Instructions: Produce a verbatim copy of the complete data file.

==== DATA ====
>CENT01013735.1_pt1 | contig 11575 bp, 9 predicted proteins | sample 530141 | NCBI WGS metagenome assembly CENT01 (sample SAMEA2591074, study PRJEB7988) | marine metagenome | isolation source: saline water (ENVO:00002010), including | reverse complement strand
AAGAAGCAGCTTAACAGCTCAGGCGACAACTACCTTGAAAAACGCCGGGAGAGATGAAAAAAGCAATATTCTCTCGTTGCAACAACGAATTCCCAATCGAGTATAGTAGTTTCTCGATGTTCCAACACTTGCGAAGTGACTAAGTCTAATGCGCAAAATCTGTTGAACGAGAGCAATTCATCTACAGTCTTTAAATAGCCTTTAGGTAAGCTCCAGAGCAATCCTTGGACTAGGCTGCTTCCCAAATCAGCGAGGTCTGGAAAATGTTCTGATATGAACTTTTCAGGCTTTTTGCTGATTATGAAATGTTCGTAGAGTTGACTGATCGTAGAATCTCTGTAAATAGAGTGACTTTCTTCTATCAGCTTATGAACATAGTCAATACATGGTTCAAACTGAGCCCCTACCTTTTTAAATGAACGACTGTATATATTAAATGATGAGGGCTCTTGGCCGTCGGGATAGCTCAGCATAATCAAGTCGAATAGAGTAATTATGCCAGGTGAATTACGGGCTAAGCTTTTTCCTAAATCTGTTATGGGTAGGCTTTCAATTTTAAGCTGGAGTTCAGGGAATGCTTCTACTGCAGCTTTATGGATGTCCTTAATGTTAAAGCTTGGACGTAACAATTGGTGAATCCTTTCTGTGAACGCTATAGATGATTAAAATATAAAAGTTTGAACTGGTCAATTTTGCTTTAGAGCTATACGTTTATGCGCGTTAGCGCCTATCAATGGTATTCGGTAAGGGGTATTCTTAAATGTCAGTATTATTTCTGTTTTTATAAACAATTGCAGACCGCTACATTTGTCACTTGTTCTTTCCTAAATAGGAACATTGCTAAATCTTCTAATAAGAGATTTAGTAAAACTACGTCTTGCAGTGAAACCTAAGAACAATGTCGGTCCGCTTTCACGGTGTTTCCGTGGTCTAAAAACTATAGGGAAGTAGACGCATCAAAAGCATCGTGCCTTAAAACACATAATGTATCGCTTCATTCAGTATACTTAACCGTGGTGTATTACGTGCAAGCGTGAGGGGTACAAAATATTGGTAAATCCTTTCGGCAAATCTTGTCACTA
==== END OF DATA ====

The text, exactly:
>CENT01013735.1_pt1 | contig 11575 bp, 9 predicted proteins | sample 530141 | NCBI WGS metagenome assembly CENT01 (sample SAMEA2591074, study PRJEB7988) | marine metagenome | isolation source: saline water (ENVO:00002010), including | reverse complement strand
AAGAAGCAGCTTAACAGCTCAGGCGACAACTACCTTGAAAAACGCCGGGAGAGATGAAAAAAGCAATATTCTCTCGTTGCAACAACGAATTCCCAATCGAGTATAGTAGTTTCTCGATGTTCCAACACTTGCGAAGTGACTAAGTCTAATGCGCAAAATCTGTTGAACGAGAGCAATTCATCTACAGTCTTTAAATAGCCTTTAGGTAAGCTCCAGAGCAATCCTTGGACTAGGCTGCTTCCCAAATCAGCGAGGTCTGGAAAATGTTCTGATATGAACTTTTCAGGCTTTTTGCTGATTATGAAATGTTCGTAGAGTTGACTGATCGTAGAATCTCTGTAAATAGAGTGACTTTCTTCTATCAGCTTATGAACATAGTCAATACATGGTTCAAACTGAGCCCCTACCTTTTTAAATGAACGACTGTATATATTAAATGATGAGGGCTCTTGGCCGTCGGGATAGCTCAGCATAATCAAGTCGAATAGAGTAATTATGCCAGGTGAATTACGGGCTAAGCTTTTTCCTAAATCTGTTATGGGTAGGCTTTCAATTTTAAGCTGGAGTTCAGGGAATGCTTCTACTGCAGCTTTATGGATGTCCTTAATGTTAAAGCTTGGACGTAACAATTGGTGAATCCTTTCTGTGAACGCTATAGATGATTAAAATATAAAAGTTTGAACTGGTCAATTTTGCTTTAGAGCTATACGTTTATGCGCGTTAGCGCCTATCAATGGTATTCGGTAAGGGGTATTCTTAAATGTCAGTATTATTTCTGTTTTTATAAACAATTGCAGACCGCTACATTTGTCACTTGTTCTTTCCTAAATAGGAACATTGCTAAATCTTCTAATAAGAGATTTAGTAAAACTACGTCTTGCAGTGAAACCTAAGAACAATGTCGGTCCGCTTTCACGGTGTTTCCGTGGTCTAAAAACTATAGGGAAGTAGACGCATCAAAAGCATCGTGCCTTAAAACACATAATGTATCGCTTCATTCAGTATACTTAACCGTGGTGTATTACGTGCAAGCGTGAGGGGTACAAAATATTGGTAAATCCTTTCGGCAAATCTTGTCACTA